The Supreme Court in L. Chandrakumar v. Union of India laid down that:
(i)                 The powers of Judicial review on legislative action vested in the Supreme Court and High Court under Art.32 and 226 from part of the basic structure of the Constitution.
(ii) The power of High Courts under Art.227 to exercise superintendence on all courts and tribunals under its jurisdiction is also basic to the constitution and therefore even if tribunals are allowed the power to perform Judicial review, they may do it in a supplementary role and not as substitutes to the High Courts.
(iii) Though tribunals may act as courts of first instance for the areas they are dealing with, they are subject to the appeal jurisdiction of a Division Bench of the High Court under whose jurisdiction they fall.
(iv) Though tribunals can examine the Constitutionality of statutes, the power does not extend to the parent statute under which they are constituted.
(v) In order to supervise the administration of tribunals and to increase their efficiency an independent agency has to be set up and till then a nodal Ministry has to see to these aspects.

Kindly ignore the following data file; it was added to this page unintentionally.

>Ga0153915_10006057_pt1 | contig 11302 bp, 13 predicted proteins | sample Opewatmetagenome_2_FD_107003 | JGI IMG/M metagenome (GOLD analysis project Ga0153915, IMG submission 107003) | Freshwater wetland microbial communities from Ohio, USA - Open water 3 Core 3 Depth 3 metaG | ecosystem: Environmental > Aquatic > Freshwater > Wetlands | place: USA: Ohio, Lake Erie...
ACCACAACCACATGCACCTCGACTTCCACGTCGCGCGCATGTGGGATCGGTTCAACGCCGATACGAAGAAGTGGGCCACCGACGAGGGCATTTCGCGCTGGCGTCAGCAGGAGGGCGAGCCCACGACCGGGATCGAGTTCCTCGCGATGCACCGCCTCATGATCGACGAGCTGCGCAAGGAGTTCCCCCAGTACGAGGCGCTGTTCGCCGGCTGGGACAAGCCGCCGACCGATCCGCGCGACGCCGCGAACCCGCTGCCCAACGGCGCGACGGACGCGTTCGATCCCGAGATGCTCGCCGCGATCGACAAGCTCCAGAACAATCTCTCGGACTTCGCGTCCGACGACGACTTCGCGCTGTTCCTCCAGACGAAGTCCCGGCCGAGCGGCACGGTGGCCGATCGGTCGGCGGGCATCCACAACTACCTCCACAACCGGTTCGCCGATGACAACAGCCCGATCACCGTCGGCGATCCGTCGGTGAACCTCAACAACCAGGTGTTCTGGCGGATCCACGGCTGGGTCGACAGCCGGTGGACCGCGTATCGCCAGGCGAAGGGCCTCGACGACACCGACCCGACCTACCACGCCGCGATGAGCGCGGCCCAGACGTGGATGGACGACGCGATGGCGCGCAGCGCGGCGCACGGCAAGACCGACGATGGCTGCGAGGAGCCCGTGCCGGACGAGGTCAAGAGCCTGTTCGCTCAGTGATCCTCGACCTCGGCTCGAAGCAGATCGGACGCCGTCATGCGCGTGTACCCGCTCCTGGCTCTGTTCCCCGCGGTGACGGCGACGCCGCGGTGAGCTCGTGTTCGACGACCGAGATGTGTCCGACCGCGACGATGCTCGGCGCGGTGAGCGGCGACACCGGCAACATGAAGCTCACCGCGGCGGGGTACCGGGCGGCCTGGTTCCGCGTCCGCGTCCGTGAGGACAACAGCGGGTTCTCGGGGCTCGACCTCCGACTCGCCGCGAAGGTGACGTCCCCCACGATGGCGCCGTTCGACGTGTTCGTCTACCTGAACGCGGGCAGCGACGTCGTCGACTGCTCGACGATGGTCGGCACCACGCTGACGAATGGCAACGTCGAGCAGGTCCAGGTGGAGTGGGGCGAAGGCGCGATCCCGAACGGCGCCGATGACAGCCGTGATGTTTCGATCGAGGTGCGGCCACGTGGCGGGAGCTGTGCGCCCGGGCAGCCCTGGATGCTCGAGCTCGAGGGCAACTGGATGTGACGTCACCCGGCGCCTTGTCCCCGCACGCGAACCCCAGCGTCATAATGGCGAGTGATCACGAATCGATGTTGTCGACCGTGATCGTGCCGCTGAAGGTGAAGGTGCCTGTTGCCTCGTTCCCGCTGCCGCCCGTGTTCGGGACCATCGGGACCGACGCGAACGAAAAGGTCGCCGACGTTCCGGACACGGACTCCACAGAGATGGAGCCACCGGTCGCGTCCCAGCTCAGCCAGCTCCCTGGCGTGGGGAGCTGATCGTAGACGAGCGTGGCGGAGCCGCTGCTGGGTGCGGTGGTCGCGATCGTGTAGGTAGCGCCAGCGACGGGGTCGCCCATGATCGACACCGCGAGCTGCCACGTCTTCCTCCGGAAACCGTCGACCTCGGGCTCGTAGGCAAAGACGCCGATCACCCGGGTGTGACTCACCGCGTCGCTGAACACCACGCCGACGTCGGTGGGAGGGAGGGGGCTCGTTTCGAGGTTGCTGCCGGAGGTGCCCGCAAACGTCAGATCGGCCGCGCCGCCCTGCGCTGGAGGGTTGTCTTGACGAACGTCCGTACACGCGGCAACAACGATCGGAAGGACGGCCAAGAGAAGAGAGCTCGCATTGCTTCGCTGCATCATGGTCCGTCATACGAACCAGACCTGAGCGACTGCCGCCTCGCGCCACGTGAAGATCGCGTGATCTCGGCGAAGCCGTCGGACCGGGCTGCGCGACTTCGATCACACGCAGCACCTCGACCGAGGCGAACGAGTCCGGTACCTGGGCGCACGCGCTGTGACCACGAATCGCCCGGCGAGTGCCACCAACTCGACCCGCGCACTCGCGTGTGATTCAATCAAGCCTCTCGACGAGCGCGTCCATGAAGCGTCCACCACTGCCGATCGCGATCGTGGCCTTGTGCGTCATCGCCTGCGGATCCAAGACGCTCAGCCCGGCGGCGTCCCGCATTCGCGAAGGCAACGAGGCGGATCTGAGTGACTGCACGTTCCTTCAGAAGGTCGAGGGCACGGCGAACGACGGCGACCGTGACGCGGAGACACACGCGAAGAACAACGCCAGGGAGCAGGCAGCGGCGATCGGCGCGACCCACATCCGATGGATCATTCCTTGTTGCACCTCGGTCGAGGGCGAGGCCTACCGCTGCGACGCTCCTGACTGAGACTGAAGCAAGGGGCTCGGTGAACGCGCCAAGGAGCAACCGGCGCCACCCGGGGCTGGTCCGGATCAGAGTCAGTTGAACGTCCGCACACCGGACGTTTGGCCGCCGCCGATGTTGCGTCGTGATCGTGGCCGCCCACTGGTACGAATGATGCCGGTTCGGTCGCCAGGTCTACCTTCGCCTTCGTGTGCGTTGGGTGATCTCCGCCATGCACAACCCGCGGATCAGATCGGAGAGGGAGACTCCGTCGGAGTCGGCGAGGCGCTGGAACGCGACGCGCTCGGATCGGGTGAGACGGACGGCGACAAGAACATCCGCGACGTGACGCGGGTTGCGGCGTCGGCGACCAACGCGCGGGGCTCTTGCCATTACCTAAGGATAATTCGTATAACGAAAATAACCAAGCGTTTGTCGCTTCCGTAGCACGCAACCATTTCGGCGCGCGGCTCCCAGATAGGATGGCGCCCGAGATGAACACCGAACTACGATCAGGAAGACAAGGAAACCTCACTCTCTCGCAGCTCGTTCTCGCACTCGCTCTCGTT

Consequently Articles 323A (2) (d) and 323B (3) (d) of the Constitution were held to be unconstitutional.
It is clear that attempts to create a system of administrative adjudication similar to the French Droit Administratif  is impermissible in India. This is because the Constitution of India has vested the powers of judicial review in the High Courts and the Supreme Court in order to make its scheme of checks and balances effective. Any other agency performing this function can only be doing it in a subordinate role. The system of tribunalisation, which removes the above power from the higher judiciary, will amount to a importation of the French position in to the Indian context. The French system of tribunals developed in a totally different context and hence their interpretation of the doctrine of separation of powers in the scheme of governance is different. In India, the Constitution is supreme unlike in France, where a change effected by the Parliament is seen as an expression of the popular will and therefore is treated as an amendment of their Constitution.